And Peacock, Fernie and Collins would play in the 1958 World Cup in Sweden. Now here is something. 21 August 1956, Celtic 3, Rangers 4 in the Glasgow Cup. Fallon uses a 100 percent muscle charge on Sammy Baird, lays him out.
I broke his collarbone. The reason for that, it was his own fault, he came in square to me, stupidly. Three years before that, he was playing with Clyde. I was playing right-back. It was a very muddy night at Shawfield and I had fallen in the goalmouth. Next thing I got a kick in the back of the head. I looked up, I saw Sammy running away. Sammy used to run with his chest out. Big guy, Sammy. But the following week he was transferred to Preston. The manager at Preston at that time was Scot Symon.
Three years after that particular incident at Shawfield, Rangers appointed Scot Symon manager and he brought Sammy back with him and that was the first opportunity I’d had, for I always remembered the kick in the head when he was wearing a Clyde jersey. Stupidly, he came in square, broke his collarbone and his shoulder and was carried off. Yet strangely enough, Baird was quite a nice guy off the field. I met him several times socially, a nice guy, but on the field, he’d that wee bit in him, you know.
Now into 1957 and 80,000 people for a three o’clock kick-off against Rangers at Ibrox on a Wednesday! Scottish Cup replay. Can you imagine!
They had Billy Simpson with them. Billy Simpson drove the ball at me in the first ten minutes and the referee, Jack Mowat, Jack sorted him out. Then he came up to me, “Now, Mister Fallon, don’t retaliate, I know you’re hurt but don’t retaliate. I’ll watch him.” I always thought Mowat was a great referee.
I want to ask you about Sammy Wilson, the forgotten man of the 7-1 side? Snappy ground passes, positional intelligence, ace schemer, a revelation as one newspaper report said of him. How did you rate Slammin’ Sammy?
Sammy Wilson? At that time, we were one of the first teams to introduce the four man forward line, the centre-forward and a player alongside him. We played Sammy Wilson up front alongside Billy McPhail. Billy got everything that was going in the air, he could knock them down and one thing Sammy could do, he was a great finisher. But he wasn’t a worker. He was given that area to play in but that threw a lot of work on us. The old-style inside forward came back and did a lot of work in midfield. With Sammy, it meant we were short a wee bit on the left side. And at that time on the left side you had Tully, Peacock, Fallon. That threw a lot of work on Peacock and myself. Because Charlie, you know, Charlie wasn’t a great worker. Charlie wanted the ball to his feet. And if Charlie had been out the night before he’d never get back in his own half of the field anyway. But Sammy was lost when McPhail retired. He retired in ‘58, same as myself. A lot of the old players retired about then and they started producing young players around that time. After McPhail went, Wilson wasn’t profitable without him. He wasn’t the same player. McPhail could get up over a ball and head it down. Very few forwards can do that. They can get under a ball but McPhail could hang and get the ball down to people’s feet. It’s a lost art.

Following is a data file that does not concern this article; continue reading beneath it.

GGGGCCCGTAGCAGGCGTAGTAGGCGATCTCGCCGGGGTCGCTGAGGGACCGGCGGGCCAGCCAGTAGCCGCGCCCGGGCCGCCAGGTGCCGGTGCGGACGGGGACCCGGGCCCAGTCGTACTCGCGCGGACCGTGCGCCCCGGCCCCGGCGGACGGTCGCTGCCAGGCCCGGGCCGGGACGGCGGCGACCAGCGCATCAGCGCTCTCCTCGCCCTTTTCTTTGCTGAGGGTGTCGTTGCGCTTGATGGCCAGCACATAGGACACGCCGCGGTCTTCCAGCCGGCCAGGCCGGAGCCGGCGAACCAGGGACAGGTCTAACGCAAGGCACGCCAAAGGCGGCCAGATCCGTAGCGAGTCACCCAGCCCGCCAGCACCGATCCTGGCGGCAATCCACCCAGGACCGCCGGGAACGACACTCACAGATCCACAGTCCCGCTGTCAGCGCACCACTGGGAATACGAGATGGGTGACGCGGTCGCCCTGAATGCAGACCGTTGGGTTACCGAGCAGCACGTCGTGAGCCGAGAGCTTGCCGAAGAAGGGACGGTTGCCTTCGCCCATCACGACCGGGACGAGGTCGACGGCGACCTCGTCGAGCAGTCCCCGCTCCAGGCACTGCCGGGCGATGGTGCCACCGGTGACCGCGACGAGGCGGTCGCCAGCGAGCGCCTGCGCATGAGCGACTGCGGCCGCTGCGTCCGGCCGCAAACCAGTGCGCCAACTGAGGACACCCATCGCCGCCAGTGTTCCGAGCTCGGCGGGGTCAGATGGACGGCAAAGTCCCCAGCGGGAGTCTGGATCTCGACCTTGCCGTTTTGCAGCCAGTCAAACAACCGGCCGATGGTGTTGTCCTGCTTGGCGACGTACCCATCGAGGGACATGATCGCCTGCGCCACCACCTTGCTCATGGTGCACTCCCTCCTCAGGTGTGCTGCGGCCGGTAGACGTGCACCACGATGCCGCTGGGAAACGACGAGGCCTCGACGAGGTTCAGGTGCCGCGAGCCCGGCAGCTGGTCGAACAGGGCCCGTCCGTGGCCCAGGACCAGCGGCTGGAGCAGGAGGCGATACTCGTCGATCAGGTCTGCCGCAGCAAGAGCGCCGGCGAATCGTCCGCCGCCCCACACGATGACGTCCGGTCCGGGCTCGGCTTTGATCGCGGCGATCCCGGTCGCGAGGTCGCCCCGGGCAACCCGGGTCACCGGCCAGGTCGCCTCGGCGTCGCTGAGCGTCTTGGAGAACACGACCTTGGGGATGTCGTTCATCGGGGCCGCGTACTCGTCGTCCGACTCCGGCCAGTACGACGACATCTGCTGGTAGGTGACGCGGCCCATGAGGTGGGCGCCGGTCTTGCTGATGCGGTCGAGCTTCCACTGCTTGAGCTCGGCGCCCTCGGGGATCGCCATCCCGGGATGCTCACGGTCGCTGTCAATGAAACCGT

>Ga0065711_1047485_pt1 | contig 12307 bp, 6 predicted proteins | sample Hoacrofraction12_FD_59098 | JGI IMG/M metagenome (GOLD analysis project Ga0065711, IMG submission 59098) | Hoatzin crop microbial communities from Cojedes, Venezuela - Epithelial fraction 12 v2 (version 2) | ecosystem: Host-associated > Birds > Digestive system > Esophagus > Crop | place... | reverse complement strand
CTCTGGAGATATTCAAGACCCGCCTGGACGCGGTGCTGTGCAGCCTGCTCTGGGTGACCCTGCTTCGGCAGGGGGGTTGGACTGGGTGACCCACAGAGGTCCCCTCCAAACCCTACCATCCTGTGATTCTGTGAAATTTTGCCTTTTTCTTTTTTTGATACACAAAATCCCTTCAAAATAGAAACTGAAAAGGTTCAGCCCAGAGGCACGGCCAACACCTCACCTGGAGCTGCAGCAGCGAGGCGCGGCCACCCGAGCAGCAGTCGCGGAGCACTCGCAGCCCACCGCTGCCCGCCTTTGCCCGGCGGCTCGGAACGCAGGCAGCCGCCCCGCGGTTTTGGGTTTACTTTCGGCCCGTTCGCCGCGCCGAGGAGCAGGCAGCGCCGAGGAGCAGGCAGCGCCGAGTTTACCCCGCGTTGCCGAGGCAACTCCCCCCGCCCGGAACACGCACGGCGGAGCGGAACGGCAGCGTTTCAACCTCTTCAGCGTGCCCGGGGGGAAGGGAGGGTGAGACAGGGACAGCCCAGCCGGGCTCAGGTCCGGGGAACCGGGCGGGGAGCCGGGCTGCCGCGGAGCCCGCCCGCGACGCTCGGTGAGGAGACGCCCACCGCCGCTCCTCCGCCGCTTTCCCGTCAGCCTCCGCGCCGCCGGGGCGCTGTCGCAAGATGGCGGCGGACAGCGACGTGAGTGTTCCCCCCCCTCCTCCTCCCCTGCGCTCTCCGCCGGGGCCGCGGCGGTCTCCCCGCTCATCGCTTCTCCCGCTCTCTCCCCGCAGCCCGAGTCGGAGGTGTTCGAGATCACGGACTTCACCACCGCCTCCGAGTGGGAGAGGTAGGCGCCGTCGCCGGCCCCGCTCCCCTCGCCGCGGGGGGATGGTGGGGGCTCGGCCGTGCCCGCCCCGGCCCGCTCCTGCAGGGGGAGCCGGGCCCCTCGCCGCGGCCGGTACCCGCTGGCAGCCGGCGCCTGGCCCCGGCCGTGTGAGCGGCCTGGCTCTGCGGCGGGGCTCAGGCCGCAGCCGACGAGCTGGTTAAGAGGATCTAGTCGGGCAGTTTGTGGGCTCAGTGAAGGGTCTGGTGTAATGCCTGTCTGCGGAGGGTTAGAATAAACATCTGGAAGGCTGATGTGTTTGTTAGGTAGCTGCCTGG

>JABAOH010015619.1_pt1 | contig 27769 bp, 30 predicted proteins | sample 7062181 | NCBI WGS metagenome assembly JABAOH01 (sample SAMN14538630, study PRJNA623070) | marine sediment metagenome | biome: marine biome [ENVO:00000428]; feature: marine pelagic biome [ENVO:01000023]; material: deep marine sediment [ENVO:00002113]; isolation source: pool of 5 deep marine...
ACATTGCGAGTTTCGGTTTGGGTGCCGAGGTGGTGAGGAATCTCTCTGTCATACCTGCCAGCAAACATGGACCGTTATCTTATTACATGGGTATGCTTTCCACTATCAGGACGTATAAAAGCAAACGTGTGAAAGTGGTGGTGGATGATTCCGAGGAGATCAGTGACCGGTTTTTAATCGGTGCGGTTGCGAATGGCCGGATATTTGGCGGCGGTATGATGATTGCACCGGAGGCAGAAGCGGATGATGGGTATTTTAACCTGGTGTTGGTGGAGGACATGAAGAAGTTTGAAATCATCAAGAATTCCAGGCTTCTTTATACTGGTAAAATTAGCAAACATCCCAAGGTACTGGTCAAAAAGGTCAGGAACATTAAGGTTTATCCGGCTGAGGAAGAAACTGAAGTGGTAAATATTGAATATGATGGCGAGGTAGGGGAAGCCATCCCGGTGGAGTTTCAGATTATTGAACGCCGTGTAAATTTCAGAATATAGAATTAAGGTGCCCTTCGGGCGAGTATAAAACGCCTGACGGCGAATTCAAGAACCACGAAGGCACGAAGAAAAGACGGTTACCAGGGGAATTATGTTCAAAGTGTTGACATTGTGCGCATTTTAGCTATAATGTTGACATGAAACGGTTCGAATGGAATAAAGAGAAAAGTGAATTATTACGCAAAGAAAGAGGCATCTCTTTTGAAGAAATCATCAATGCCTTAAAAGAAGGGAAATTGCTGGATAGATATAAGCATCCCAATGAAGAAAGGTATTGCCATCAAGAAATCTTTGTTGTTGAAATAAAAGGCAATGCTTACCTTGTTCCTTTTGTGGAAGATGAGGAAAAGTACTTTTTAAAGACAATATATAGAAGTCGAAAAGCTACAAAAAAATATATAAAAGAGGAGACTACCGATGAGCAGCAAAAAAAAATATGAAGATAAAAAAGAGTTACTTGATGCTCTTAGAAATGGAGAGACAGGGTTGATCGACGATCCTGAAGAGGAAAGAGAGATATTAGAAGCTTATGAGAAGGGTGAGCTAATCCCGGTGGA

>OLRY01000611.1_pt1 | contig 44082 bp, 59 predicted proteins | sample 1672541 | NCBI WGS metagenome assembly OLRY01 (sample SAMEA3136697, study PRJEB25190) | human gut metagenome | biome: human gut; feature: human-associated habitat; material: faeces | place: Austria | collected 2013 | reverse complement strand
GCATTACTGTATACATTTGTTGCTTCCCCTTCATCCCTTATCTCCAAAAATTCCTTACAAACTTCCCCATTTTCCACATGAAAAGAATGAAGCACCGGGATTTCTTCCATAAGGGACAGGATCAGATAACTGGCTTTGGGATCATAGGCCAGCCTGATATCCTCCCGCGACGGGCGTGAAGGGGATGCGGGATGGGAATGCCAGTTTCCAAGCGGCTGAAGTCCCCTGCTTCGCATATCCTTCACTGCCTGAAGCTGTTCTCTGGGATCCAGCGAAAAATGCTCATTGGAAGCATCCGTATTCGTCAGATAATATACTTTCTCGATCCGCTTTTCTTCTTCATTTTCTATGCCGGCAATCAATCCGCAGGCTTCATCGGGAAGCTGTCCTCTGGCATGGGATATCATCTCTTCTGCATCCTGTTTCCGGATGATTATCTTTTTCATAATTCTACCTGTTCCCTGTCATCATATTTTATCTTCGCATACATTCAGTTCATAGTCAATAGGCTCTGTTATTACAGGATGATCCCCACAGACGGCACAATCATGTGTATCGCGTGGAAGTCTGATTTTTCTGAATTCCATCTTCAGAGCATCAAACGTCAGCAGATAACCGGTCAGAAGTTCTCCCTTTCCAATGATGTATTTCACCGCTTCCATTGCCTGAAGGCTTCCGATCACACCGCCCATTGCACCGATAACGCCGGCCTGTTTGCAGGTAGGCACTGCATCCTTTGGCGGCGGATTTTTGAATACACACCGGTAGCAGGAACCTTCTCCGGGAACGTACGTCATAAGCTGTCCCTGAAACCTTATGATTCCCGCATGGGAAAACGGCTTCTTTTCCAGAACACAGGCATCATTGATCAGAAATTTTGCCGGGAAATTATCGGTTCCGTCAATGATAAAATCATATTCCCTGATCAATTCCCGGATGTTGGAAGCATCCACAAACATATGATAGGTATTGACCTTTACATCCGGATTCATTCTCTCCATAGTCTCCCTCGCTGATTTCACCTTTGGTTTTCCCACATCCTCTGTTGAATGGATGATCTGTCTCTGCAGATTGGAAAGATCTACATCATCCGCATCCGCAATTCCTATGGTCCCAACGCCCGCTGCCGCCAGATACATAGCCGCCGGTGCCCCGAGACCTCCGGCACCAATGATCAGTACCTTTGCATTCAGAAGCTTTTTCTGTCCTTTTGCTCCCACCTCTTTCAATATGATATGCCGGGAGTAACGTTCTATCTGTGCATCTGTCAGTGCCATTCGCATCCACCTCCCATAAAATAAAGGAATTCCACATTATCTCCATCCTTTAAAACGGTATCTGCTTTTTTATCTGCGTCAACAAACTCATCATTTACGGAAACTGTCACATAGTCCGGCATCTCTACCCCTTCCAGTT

How was that 7-1 game for you?
Oh, it was tremendous for us. We expected a hard game. The usual Old Firm rivalry. No matter what people think, the spectators, we had a lot of respect for one another and that game, irrespective of how the game went, we shook hands, because we were professionals. We were the better team on the day. We accepted that. But that particular day, we always wanted to win, of course. We were playing the Rangers. That was a very important game for the Final of the League Cup. All games are important but a game like that against Rangers had extra importance in the eyes of the spectators.
We went out and we were quite surprised ourselves how easy it was. You get games, you know, when everything goes right for you. You’re finding your team-mates with a pass, there’s nothing going astray, you’re playing well but the other team’s struggling. I have to say, you’re only as good as you’re allowed to be. I think on that day every player contributed. Every sector of the team was playing well which is unusual because the team might play well and yet you might point to a player and say, He wasn’t so good.
And all this in spite of the Fight of the Century a few days before in the dressing room, Tully versus Evans? 17 October?
Ach, the things I’ve heard about that! I was there! They’re supposed to have knocked the massage table over. The entire team couldn’t have turned over that table! Bobby hat taken offence about something in Charlie’s newspaper column. Charlie was pretending he wanted to get at Bobby. Bobby really wanted to get at Charlie. Charlie was no fighter. His body wasn’t built for fighting. We were holding on to Charlie, that was the easy part. The problem was holding Bobby down. Bobby would have killed him. Charlie’s newspaper column was ghost-written. He had probably no idea what was in it till Bobby lost his temper.
Sean, ten million thanks.
Eugene, thank you. It’s always a pleasure talking to you.